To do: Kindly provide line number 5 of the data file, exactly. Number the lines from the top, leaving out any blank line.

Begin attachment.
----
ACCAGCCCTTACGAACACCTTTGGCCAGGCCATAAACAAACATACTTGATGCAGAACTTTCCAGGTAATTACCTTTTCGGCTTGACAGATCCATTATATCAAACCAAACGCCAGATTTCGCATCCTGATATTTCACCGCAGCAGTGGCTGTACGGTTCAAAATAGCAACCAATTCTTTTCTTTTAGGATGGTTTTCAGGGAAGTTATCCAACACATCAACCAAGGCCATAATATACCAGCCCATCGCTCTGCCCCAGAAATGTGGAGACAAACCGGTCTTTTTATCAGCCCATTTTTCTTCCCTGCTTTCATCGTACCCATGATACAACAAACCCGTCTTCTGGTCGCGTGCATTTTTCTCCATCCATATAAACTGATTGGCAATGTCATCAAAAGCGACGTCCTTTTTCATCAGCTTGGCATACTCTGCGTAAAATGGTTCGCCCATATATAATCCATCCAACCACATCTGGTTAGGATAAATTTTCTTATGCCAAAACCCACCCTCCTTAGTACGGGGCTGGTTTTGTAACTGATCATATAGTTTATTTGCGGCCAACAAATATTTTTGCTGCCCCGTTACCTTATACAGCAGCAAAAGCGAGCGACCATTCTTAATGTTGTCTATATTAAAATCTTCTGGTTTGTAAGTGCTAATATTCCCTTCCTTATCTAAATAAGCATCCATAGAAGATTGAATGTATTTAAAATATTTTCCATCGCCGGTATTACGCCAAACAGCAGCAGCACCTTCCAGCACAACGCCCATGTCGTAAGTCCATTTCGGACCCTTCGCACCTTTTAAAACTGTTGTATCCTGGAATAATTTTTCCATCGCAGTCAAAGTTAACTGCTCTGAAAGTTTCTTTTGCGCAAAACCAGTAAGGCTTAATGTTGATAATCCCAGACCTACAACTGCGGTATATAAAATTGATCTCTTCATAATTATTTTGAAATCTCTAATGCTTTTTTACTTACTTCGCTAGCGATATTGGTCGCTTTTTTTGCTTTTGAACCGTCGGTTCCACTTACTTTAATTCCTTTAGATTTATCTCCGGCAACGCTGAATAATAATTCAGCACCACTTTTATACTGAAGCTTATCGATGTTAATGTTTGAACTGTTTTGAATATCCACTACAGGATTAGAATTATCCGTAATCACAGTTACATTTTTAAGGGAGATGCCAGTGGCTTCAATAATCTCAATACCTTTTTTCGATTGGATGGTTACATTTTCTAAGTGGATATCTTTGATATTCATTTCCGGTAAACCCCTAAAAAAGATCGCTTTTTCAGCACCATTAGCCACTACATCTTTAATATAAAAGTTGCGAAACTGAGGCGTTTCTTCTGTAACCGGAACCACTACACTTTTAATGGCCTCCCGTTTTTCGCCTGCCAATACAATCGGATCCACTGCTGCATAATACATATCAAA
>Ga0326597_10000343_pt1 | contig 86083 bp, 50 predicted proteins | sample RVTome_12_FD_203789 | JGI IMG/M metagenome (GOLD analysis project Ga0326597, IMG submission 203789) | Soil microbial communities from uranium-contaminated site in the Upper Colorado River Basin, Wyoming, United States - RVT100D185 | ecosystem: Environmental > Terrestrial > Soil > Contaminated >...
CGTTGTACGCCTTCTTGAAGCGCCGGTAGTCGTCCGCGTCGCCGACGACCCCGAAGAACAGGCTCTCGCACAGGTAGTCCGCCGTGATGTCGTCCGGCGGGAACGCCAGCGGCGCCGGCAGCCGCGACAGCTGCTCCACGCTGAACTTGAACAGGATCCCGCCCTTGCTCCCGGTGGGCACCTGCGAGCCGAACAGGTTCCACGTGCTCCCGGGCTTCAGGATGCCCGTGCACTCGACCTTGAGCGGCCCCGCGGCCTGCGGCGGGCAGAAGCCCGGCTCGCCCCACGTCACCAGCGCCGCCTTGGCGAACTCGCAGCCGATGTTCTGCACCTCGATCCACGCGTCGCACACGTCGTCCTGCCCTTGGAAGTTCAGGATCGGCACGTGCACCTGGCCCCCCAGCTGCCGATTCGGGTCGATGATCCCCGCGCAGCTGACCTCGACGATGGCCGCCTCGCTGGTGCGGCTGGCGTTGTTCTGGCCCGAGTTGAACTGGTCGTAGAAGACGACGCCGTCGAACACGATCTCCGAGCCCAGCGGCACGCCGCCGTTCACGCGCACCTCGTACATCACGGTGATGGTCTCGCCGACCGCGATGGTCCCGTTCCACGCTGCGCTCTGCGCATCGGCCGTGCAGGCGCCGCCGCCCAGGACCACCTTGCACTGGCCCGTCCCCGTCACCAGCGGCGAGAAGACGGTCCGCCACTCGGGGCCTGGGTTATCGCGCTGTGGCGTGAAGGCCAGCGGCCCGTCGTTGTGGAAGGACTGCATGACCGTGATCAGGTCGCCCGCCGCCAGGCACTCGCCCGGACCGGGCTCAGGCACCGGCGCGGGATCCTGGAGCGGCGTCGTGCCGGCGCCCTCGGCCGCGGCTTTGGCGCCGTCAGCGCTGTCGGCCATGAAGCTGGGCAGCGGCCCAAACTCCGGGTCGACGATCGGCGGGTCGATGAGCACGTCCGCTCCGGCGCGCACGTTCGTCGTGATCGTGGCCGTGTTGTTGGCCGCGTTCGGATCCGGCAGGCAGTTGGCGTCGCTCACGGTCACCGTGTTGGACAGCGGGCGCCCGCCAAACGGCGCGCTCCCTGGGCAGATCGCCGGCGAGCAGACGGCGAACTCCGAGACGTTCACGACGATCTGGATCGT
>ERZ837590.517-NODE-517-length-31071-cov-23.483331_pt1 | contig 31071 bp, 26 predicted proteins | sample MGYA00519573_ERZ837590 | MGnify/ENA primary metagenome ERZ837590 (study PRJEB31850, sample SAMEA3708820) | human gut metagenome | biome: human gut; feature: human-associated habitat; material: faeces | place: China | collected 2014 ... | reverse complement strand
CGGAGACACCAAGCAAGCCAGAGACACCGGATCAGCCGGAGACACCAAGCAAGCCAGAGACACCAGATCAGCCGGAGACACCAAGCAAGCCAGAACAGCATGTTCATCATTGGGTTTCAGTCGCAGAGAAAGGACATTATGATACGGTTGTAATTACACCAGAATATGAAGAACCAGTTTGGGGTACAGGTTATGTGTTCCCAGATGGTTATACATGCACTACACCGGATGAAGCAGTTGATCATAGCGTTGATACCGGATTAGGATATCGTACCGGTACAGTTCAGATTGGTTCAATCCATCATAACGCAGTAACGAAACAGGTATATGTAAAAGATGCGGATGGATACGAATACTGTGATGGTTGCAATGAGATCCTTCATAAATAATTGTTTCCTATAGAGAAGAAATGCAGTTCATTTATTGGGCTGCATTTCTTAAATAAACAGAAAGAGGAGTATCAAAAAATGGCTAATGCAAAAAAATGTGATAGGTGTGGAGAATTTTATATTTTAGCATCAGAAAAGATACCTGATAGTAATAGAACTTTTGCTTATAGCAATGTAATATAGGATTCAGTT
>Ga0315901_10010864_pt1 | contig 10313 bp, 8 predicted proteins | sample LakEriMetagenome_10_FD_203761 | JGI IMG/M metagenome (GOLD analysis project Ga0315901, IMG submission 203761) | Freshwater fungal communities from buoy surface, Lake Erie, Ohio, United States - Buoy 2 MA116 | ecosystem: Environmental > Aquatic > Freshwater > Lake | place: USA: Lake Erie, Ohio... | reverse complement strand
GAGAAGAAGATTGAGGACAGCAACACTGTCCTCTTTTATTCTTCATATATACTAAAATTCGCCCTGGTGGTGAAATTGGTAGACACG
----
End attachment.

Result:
CGGAGACACCAAGCAAGCCAGAGACACCGGATCAGCCGGAGACACCAAGCAAGCCAGAGACACCAGATCAGCCGGAGACACCAAGCAAGCCAGAACAGCATGTTCATCATTGGGTTTCAGTCGCAGAGAAAGGACATTATGATACGGTTGTAATTACACCAGAATATGAAGAACCAGTTTGGGGTACAGGTTATGTGTTCCCAGATGGTTATACATGCACTACACCGGATGAAGCAGTTGATCATAGCGTTGATACCGGATTAGGATATCGTACCGGTACAGTTCAGATTGGTTCAATCCATCATAACGCAGTAACGAAACAGGTATATGTAAAAGATGCGGATGGATACGAATACTGTGATGGTTGCAATGAGATCCTTCATAAATAATTGTTTCCTATAGAGAAGAAATGCAGTTCATTTATTGGGCTGCATTTCTTAAATAAACAGAAAGAGGAGTATCAAAAAATGGCTAATGCAAAAAAATGTGATAGGTGTGGAGAATTTTATATTTTAGCATCAGAAAAGATACCTGATAGTAATAGAACTTTTGCTTATAGCAATGTAATATAGGATTCAGTT